I’ve always been aware that I was very lucky growing up. I was an overly perceptive young kid and would take things to heart, but my mum recognised this and would prioritise my wellbeing, always practising active listening at the dinner table.
My mum helped me identify my stresses and change my perspective so I could cope better, and would always encourage us to talk about what was on our mind, to share our problems and open up – and she would actively listen.
It wasn’t until I left home and went to university that I realised this was far from a typical upbringing. While we need to prioritise our mental health just as much as our physical health, many of us aren’t used to opening up about our feelings, and the taboo of talking about mental ill-health has only recently started to lift.
For the British Muslim community in particular, there are specific extra barriers to getting support, including concerns around the double stigma they may face due to religious identity and mental health.
In many Muslim families, the normalisation of conversations around mental health has been slower than in mainstream society. And from talking to my peers, I’ve learned that reaching out to mainstream support services as a Muslim and a person of colour often comes with its own challenges. In order to feel confident that someone is giving the best holistic support, sometimes people seeking that support prefer to share with people who understand their background, culture or religion. This would also save them from having to explain their experiences.
We then noticed a rise in calls coincide with Ramadan, a time of year when Muslims traditionally come together with family.
According to recent research, Muslims in the UK are less inclined, compared to other religious groups, to seek mental health services because they highlight a preference for help with a spiritual underpinning. A poll conducted by the Muslim Youth Helpline (MYH), which I run, showed 40% of Muslim men said they talked to nobody about their mental health.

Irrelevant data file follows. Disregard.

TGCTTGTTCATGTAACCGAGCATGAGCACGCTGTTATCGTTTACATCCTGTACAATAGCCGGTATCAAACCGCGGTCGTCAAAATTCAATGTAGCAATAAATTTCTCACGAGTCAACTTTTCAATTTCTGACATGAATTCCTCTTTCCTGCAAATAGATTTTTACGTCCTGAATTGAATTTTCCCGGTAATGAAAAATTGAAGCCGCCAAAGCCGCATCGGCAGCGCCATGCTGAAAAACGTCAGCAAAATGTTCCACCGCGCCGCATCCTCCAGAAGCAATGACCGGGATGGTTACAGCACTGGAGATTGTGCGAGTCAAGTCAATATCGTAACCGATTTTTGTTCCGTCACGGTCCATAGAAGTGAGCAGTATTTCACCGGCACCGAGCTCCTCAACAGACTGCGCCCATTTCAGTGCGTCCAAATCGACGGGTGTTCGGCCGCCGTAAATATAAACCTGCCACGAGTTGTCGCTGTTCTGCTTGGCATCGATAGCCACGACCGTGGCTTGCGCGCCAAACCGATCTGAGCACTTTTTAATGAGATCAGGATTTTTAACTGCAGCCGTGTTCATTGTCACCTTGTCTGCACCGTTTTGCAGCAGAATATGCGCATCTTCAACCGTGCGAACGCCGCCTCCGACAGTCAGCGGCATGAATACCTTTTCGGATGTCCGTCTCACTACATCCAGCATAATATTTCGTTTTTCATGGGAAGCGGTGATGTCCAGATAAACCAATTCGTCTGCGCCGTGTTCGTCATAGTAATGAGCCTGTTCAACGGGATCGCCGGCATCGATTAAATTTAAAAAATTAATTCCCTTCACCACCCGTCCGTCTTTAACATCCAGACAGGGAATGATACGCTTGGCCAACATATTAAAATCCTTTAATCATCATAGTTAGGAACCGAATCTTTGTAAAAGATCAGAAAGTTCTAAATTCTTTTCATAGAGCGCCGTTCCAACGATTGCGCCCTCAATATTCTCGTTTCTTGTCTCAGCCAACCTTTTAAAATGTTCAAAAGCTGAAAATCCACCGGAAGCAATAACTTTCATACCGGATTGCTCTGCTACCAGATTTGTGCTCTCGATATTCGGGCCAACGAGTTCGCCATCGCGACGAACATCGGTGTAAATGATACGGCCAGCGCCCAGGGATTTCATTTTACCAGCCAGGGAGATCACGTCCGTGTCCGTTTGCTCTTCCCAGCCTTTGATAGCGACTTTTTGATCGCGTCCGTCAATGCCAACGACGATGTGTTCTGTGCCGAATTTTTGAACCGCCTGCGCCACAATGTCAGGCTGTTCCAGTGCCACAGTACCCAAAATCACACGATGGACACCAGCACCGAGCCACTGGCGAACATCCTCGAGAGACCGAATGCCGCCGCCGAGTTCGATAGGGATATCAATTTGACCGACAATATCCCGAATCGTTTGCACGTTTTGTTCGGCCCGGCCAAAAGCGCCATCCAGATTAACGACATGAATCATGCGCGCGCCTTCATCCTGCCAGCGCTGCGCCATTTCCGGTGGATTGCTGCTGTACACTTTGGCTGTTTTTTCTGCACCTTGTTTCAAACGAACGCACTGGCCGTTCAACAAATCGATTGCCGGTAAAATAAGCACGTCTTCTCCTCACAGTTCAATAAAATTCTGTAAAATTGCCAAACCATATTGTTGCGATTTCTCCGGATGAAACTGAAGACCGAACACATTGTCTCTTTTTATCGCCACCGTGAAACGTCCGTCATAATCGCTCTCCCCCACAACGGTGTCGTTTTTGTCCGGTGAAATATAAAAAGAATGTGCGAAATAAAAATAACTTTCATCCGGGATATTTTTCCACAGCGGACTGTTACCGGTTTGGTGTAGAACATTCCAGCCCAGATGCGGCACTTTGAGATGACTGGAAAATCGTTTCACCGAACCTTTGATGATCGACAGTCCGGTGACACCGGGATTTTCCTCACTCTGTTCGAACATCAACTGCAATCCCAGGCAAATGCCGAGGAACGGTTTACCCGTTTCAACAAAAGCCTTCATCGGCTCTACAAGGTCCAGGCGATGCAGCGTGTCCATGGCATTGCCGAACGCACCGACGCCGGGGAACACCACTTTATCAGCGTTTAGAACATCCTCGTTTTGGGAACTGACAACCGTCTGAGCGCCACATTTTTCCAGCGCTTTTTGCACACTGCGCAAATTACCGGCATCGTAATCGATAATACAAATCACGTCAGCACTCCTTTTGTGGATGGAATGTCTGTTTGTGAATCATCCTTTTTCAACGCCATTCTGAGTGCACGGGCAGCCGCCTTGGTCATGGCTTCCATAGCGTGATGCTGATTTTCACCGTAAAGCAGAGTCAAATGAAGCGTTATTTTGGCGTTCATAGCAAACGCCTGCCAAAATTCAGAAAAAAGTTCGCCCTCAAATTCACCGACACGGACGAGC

Our helpline officers are not counsellors – nor are they religious scholars who are qualified to give callers religious advice. Instead, we are the first point of call, where our helpline officers practice active listening as opposed to giving advice. We give agency back to the caller, asking them to reflect on their feelings, with the aim of them coming to their own conclusions. We can then signpost to the appropriately tailored support services: addiction, domestic violence, suicide prevention.
That’s why services like MYH are so crucial – and this has proven just how overwhelming the need is.
Covid-19 and the lockdown have made 2020 unimaginably difficult for us all, and throughout this crisis, the phones at MYH have been off the hook. We’ve seen a staggering 313% rise in calls since March. We saw spikes at significant times of the year: the beginning of lockdown when everything was up in the air, and nobody quite knew what the future held.
Ethnic minorities in the UK were disproportionately impacted by Covid-19, and shockingly, every Muslim I’ve spoken to knows someone who’s lost a loved one. This was reflected in calls to MYH in April when Covid-19 peaked to the extent that we had to retrain our officers in handling bereavement calls.
We then noticed a rise in calls coincide with Ramadan, a time of year when Muslims traditionally come together with family. With us unable to do that this time, we saw a surge in calls relating to loneliness and suicidal thoughts. We also saw spikes on A-level results day with the chaos of so many people not getting the grades they expected, and again at the start of the new academic year.
As people experience unimaginable anxiety this year, this World Mental Health Day is unlike any other.
The team at MYH have opened up their homes to operate the helpline since Covid-19, showing real resilience and strength to uphold our mission to support young Muslims with their mental health and wellbeing. By offering a safe space where people can turn to through our non-judgmental and culturally sensitive free helpline. Space for MYH to operate is essential now more than ever, and we must continue to ensure mental health conversations remain on the agenda.
My faith describes ways to worship God, through prayer and fast; but also a principle of my faith is to help and aid others as a form of worship. Our communities must come together and support each individual who is suffering in silence, by discussing mental health and creating safe, honest spaces for people to open, and by donating to mental health charities who are offering support services.
In lockdown, our service users have had Increased exposure to stressors, coupled with the loss of their usual coping mechanisms and a sharp reduction in access to traditional mental health support, and organisations like MYH are filling in the gap as listening services.Thanks to financial support from funders like Islamic Relief UK, we have been able to keep going throughout this time to support this caller and others who approach us.
Some people have been affected by this crisis far more than others, but in some ways, it has united us all. As people experience unimaginable anxiety this year, this World Mental Health Day is unlike any other. But I want young British Muslims to know that there is somewhere they can turn to without fear of judgment or chastisement, where we will listen, provide empathy and support.
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